New research from comScore and UPS reveals that 82% of U.S. consumers prefer to research products online rather than in a brick and mortar store or catalog (18%). When they’re ready to make a purchase, 55% prefer to do so online vs. 45% who prefer to buy in brick and mortar stores or print catalogs.
These are just some of the interesting statistics from the third annual UPS Pulse of the Online Shopper™ Study. A total of 5,800 U.S. online shoppers were surveyed for the 2014 study.
While survey respondents were more likely to research products and buy online, they were still reluctant to do both activities using mobile devices. Respondents ranked four key reasons why they prefer to shop using their computers rather than their mobile devices:
- Images of products on mobile devices aren’t clear enough or large enough = 43%
- Information about products cannot be easily viewed on mobile devices = 34%
- It is hard to compare products using mobile devices = 31%
- There are concerns about providing credit card information using a mobile connection = 30%
These statistics show that it’s not privacy and security that is keeping many consumers from purchasing online but rather, it is a poor user experience. When asked what mobile shopping-related activities they do using their mobile devices each week, survey respondents ranked the following four activities:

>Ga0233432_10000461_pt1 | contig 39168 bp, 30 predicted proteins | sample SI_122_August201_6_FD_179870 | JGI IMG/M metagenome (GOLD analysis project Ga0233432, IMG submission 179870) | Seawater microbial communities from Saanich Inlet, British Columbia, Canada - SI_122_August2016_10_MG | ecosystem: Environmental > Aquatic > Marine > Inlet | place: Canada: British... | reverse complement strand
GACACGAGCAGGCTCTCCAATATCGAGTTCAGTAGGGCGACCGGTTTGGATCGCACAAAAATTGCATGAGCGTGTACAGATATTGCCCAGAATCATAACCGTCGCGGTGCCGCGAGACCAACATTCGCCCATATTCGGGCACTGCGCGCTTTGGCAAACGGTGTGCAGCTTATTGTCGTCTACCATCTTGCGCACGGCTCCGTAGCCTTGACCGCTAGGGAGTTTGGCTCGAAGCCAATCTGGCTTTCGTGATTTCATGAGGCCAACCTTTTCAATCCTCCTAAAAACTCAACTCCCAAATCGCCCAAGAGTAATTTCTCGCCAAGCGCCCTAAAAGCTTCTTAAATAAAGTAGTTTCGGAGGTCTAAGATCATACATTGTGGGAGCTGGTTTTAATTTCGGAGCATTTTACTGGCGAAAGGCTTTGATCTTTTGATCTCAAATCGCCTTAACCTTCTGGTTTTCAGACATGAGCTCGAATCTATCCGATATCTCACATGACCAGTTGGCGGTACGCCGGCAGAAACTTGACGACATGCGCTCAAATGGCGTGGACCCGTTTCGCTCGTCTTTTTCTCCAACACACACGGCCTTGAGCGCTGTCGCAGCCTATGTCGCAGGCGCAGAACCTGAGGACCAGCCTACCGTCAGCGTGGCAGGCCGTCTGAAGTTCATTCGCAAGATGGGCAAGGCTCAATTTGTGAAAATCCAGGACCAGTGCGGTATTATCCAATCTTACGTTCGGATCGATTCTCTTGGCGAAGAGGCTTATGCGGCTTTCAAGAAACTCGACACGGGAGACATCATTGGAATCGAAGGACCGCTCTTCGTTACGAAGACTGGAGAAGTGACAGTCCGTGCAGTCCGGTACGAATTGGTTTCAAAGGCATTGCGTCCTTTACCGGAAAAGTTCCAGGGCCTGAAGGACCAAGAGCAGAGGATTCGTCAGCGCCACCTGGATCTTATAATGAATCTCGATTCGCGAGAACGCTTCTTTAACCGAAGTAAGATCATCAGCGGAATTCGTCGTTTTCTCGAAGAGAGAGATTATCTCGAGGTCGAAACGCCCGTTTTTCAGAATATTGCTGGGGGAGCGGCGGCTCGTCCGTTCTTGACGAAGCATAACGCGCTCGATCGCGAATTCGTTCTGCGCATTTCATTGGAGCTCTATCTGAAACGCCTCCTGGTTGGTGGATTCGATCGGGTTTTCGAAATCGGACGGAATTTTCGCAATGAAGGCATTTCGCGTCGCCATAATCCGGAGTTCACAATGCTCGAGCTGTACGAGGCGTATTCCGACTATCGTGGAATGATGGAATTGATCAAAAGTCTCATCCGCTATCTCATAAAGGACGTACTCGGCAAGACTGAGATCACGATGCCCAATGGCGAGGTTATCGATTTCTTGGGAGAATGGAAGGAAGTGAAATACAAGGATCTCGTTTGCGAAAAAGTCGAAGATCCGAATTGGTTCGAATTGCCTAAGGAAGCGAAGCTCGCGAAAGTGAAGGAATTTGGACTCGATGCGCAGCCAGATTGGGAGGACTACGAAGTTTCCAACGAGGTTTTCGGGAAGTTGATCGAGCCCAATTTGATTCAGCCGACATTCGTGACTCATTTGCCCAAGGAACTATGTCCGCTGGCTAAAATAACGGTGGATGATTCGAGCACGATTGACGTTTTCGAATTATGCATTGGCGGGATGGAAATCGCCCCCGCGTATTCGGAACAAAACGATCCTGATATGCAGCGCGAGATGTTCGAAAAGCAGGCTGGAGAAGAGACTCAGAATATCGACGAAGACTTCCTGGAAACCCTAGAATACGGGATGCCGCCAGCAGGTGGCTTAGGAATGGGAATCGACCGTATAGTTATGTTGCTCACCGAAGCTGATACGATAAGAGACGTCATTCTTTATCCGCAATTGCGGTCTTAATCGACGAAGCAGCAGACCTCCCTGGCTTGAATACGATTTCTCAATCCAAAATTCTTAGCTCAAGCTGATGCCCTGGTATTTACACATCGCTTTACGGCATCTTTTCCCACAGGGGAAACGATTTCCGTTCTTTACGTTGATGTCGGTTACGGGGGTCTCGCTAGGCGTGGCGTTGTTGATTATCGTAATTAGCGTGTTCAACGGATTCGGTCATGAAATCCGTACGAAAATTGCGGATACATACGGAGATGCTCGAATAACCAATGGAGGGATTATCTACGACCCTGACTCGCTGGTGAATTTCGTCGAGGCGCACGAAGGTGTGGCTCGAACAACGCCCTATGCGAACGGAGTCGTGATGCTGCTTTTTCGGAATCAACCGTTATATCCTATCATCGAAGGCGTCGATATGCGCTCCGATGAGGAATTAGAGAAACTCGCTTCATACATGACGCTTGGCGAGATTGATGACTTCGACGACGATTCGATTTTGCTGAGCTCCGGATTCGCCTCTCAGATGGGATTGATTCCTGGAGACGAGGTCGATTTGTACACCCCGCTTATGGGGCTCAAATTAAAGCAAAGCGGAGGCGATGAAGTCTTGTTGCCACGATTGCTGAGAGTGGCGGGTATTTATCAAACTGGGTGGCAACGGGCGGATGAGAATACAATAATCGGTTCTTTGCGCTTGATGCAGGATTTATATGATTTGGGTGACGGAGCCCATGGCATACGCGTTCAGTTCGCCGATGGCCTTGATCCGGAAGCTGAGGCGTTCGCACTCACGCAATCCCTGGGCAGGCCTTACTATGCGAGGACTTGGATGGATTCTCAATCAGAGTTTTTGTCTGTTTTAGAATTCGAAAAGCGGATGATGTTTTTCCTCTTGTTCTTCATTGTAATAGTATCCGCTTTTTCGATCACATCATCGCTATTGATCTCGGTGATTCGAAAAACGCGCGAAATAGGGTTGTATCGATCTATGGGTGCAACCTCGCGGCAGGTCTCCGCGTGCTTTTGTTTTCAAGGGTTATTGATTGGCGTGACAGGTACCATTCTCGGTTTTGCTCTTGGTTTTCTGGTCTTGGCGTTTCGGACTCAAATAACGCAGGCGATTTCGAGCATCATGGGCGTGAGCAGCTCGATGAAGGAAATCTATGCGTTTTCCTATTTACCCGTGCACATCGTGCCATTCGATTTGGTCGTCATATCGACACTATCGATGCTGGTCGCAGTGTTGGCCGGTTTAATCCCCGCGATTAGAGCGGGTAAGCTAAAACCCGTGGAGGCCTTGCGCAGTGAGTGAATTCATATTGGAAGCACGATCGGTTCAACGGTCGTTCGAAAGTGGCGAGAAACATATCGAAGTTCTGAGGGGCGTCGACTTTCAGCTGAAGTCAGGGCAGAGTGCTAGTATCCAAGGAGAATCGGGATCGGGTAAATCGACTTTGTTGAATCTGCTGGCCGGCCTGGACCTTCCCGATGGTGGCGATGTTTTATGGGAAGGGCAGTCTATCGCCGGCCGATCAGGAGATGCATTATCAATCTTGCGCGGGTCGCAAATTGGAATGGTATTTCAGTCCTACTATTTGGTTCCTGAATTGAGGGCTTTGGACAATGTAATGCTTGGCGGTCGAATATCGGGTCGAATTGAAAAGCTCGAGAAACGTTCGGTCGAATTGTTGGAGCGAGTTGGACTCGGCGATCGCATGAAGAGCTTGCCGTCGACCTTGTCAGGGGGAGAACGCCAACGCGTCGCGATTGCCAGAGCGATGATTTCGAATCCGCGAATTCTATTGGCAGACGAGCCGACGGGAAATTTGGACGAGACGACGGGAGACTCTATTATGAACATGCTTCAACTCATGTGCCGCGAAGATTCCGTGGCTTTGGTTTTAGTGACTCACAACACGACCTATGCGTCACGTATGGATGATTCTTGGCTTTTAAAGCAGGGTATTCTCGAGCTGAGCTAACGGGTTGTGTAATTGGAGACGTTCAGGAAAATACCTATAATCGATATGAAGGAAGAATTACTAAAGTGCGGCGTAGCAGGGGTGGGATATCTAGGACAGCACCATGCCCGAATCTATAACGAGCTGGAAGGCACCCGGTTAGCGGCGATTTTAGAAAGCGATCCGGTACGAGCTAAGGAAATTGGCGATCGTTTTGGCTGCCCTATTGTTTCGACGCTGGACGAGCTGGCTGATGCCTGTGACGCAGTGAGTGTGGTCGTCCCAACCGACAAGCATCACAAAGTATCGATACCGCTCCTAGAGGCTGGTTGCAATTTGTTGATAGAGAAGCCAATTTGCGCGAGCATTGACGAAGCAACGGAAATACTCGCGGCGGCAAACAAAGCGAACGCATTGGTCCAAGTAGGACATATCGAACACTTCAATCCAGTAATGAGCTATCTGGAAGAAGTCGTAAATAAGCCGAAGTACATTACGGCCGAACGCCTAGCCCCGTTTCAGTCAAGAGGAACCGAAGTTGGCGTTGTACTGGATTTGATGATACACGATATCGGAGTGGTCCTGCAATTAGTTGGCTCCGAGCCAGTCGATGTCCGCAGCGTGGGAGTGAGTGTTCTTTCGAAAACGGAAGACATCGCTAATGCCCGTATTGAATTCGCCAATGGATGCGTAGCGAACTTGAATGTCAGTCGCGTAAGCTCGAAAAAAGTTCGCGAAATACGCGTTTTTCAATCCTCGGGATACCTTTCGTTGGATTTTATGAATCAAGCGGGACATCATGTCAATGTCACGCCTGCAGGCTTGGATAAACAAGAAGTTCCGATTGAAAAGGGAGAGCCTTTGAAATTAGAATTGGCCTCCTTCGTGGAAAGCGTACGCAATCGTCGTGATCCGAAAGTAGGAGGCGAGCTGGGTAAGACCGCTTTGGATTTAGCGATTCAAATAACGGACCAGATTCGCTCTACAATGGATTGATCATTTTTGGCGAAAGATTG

- Tracked a delivery = 28%
- Researched products prior to visiting a store = 25%
- Researched products and alternatives on a mobile device while at a store = 22%
- Searched for store locations or checked store inventory = 22%
User experience is critical for retailers to motivate consumers to make purchases using their mobile devices, but it’s important to point out that the online shopping experience isn’t perfect yet either. When asked to identify the most important options retailers should provide when checking out online, survey respondents ranked free shipping far above any other option (81%). Coming in second and third were providing estimated delivery data and shipping costs early in the process for convenience (63%) and providing an estimated or guaranteed delivery date (62%).
Overall, the majority of U.S. consumers who participated in the UPS and comScore study were satisfied with the online shopping experiences offered by retailers today, but there is a lot of room for improvement. For example, the highest ranked purchase experience aspect was the ability to see the expected delivery dates of products. A total of 72% of respondents indicated that they are satisfied with this aspect of the online shopping experience offered by retailers today, but that means 28% (nearly 1 out of 3) is not satisfied. Ranked second in terms of consumer satisfaction was ease of checkout (1 or 2 clicks). A total of 68% of respondents were satisfied with the ease of checkout provided through online shopping experiences, but again, that means nearly 1 out of 3 consumers is not satisfied.
Bottom-line, the online shopping experience is far from perfect, which makes the shift to mobile shopping experiences even more challenging for retailers and consumers. Use the data provided in these types of research studies to improve the user experiences delivered by your brand, and online and mobile sales should increase.
Image: Junior Gomes
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